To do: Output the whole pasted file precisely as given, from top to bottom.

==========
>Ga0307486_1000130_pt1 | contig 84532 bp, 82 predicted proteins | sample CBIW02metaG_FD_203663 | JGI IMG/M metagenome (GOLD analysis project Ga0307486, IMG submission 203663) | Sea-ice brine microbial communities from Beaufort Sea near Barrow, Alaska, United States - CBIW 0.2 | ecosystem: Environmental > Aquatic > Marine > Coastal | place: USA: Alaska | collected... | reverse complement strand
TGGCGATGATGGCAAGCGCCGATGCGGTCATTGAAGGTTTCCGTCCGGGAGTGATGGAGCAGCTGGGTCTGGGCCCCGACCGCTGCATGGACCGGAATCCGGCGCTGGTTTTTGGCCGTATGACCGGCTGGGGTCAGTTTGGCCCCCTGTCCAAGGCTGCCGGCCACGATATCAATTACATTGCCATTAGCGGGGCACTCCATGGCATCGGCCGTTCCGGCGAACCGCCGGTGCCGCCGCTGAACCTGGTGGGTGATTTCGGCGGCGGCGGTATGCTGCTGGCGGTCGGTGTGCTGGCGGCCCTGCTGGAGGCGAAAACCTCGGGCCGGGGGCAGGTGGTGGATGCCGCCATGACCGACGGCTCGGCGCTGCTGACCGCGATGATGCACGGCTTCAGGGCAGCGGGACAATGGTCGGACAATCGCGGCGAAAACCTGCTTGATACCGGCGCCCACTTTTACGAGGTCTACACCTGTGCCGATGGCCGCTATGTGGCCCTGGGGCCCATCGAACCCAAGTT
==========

>Ga0307486_1000130_pt1 | contig 84532 bp, 82 predicted proteins | sample CBIW02metaG_FD_203663 | JGI IMG/M metagenome (GOLD analysis project Ga0307486, IMG submission 203663) | Sea-ice brine microbial communities from Beaufort Sea near Barrow, Alaska, United States - CBIW 0.2 | ecosystem: Environmental > Aquatic > Marine > Coastal | place: USA: Alaska | collected... | reverse complement strand
TGGCGATGATGGCAAGCGCCGATGCGGTCATTGAAGGTTTCCGTCCGGGAGTGATGGAGCAGCTGGGTCTGGGCCCCGACCGCTGCATGGACCGGAATCCGGCGCTGGTTTTTGGCCGTATGACCGGCTGGGGTCAGTTTGGCCCCCTGTCCAAGGCTGCCGGCCACGATATCAATTACATTGCCATTAGCGGGGCACTCCATGGCATCGGCCGTTCCGGCGAACCGCCGGTGCCGCCGCTGAACCTGGTGGGTGATTTCGGCGGCGGCGGTATGCTGCTGGCGGTCGGTGTGCTGGCGGCCCTGCTGGAGGCGAAAACCTCGGGCCGGGGGCAGGTGGTGGATGCCGCCATGACCGACGGCTCGGCGCTGCTGACCGCGATGATGCACGGCTTCAGGGCAGCGGGACAATGGTCGGACAATCGCGGCGAAAACCTGCTTGATACCGGCGCCCACTTTTACGAGGTCTACACCTGTGCCGATGGCCGCTATGTGGCCCTGGGGCCCATCGAACCCAAGTT